We asked to hear your bowhunting questions on Instagram. We’ll answer them in detail in this video. Some of you asked how much draw weight you need to hunt, how far can you shoot at whitetails, and what are some good tips for first-time treestand hunting?
But you didn’t stop there. We couldn’t answer every question in the video, so we answered some other questions below. If you have more questions, check out Bowhunting 360’s articles and videos, which go in-depth on all things bowhunting.
Like bows, arrows come in many varieties. Quality arrows match your bow, and are made of top-notch materials. Improperly matched arrows fly inaccurately. Even if your shooting form is excellent, poorly matched arrows can make you miss or – far worse – wound animals.
To select the right hunting arrows, you must match their spine, weight, length, material and fletching. Those factors all matter. By choosing the right ingredients, you’ll create reliable, accurate arrows that never let you down.
In this video, we review the variables you must consider when selecting hunting arrows.
Studying animals you hunt is a vital part of bowhunting. The more you know about their habits and favorite foods, the better your odds of success. Read about their biology, learn the habitats they prefer, and find the signs they leave. Once you start understanding a deer’s daily and seasonal life, the more reliably you’ll choose treestand sites.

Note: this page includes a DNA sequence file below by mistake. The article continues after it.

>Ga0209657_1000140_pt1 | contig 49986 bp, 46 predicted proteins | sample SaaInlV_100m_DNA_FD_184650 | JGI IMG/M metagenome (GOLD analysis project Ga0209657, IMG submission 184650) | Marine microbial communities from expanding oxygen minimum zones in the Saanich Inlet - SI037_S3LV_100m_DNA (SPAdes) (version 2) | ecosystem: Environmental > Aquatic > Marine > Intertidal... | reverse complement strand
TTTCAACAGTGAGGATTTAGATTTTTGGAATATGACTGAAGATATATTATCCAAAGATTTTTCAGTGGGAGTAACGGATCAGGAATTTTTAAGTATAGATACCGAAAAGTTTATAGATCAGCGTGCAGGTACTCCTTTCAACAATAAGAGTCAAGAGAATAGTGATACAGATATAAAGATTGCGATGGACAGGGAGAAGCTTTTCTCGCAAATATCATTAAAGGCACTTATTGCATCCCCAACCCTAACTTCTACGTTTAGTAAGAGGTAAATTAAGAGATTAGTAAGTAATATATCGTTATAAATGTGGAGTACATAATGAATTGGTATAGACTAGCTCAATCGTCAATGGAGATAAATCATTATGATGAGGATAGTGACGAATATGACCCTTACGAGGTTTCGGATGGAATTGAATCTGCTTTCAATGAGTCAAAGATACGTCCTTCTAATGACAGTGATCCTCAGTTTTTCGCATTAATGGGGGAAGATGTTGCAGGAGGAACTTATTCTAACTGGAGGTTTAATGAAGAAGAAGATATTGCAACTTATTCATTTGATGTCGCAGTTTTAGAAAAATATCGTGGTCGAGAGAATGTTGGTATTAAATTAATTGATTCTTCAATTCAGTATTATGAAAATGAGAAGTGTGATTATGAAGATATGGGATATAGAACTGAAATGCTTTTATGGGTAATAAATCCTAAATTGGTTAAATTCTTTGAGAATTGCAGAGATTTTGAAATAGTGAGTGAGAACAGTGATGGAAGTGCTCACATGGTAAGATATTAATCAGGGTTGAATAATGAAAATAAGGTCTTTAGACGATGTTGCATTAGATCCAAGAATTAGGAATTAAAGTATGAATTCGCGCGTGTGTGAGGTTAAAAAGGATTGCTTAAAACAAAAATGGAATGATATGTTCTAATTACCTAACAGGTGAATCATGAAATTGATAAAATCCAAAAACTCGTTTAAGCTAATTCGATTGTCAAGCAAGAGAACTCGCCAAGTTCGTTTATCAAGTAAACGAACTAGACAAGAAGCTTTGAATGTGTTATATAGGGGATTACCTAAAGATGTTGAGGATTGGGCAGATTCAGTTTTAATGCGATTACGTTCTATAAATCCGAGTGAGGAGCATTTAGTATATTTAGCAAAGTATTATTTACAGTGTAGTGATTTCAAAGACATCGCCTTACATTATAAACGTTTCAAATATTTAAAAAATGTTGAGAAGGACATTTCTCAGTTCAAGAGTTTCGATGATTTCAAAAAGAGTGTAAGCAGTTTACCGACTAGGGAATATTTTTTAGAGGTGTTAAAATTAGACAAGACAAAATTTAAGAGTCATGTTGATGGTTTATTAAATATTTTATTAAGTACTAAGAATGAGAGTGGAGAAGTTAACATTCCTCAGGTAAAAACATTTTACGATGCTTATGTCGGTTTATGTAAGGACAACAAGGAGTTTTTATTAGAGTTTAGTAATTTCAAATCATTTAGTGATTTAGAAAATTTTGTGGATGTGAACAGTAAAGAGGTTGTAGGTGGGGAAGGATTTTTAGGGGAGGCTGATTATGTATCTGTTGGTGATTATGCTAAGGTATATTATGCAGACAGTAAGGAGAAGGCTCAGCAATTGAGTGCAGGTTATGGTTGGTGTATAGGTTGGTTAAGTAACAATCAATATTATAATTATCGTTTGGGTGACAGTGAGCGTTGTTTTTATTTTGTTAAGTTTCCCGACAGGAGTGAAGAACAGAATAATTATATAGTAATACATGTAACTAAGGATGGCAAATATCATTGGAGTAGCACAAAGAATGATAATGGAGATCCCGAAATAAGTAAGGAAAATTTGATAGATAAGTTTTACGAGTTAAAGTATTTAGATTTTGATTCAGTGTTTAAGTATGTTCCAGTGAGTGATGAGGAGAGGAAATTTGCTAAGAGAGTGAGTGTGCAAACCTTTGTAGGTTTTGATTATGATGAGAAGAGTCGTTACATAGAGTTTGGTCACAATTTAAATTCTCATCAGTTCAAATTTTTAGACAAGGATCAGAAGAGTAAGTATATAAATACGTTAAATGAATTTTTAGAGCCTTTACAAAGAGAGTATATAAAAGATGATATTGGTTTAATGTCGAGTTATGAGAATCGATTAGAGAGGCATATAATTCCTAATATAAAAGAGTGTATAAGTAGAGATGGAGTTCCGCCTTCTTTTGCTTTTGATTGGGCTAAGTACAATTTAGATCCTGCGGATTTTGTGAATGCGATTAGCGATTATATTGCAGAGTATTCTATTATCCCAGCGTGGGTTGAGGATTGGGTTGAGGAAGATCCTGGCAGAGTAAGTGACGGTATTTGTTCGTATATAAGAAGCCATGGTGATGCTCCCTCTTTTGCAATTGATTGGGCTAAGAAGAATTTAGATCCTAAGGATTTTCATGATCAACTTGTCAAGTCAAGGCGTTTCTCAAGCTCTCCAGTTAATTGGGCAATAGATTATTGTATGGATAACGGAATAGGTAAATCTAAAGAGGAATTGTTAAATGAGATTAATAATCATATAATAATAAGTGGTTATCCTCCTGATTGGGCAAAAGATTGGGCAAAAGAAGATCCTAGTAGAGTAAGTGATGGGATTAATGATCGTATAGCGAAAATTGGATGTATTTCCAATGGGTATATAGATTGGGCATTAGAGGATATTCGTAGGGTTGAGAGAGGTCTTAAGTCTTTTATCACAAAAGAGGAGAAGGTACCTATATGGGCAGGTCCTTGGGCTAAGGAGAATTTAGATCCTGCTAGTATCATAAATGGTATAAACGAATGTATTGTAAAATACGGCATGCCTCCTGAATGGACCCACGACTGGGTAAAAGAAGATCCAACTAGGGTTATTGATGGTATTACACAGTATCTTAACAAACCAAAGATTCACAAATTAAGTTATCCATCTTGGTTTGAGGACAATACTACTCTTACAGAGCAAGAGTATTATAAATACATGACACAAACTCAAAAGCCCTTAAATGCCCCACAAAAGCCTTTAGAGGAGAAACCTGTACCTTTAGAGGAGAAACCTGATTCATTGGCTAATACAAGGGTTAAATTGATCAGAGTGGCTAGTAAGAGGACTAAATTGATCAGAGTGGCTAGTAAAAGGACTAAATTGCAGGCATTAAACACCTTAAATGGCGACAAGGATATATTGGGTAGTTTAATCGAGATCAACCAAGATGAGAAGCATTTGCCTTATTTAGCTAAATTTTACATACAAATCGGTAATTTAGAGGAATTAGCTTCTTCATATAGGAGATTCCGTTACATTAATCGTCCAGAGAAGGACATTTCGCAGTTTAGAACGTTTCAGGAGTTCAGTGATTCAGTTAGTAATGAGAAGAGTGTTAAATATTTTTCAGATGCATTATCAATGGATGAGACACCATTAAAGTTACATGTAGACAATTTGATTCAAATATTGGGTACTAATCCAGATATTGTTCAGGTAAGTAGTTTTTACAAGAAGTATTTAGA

All animals need food, water and shelter. Those three essentials provide vital information for bowhunters. If you can find where deer eat, drink and rest, you hold the key puzzle pieces.
Favored food sources include crop fields, acorns (especially from white oaks), young plant shoots, apples and berries, and nuts like pecans, chestnuts and hickory. During droughts or hot weather, water sources can become hotspots. Ponds, streams, swamps and livestock tanks provide water for thirsty deer. Shelter cover typically means places that hide deer from predators, and shield them from cold, heat and wind. Good deer cover features thick brush, tall vegetation, and dense, low-hanging boughs of cedars, spruce and other conifers.
Deer and other animals love edge cover, which means places where two habitat types meet. This could be an edge where woods meet a field, or where thick brush meets open hardwoods. Deer like these edges because it’s where cover and food “collide.” Edges also provide deer several options for food, and who doesn’t like options?
Once you know where deer bed and feed, you can ambush them in between those destinations.
First, do the test in this video to confirm your eye dominance.
If you’re cross-dominant, you can shoot with your non-dominant hand and dominant eye, or your non-dominant eye and dominant hand.
Your choice is personal preference. However, Guy Krueger, USA Archery’s training and education manager, recommends beginners try shooting with their dominant hand and non-dominant eye first because it’s easier to learn that technique than shooting with the non-dominant hand. He discusses his recommendations in this video, along with some other excellent ideas.
Do you still have more bowhunting questions? Send us a message on Facebook and Instagram, and we’ll happily answer. Experts at archery shops are also excellent resources for archery and bowhunting information. You can find a nearby shop here.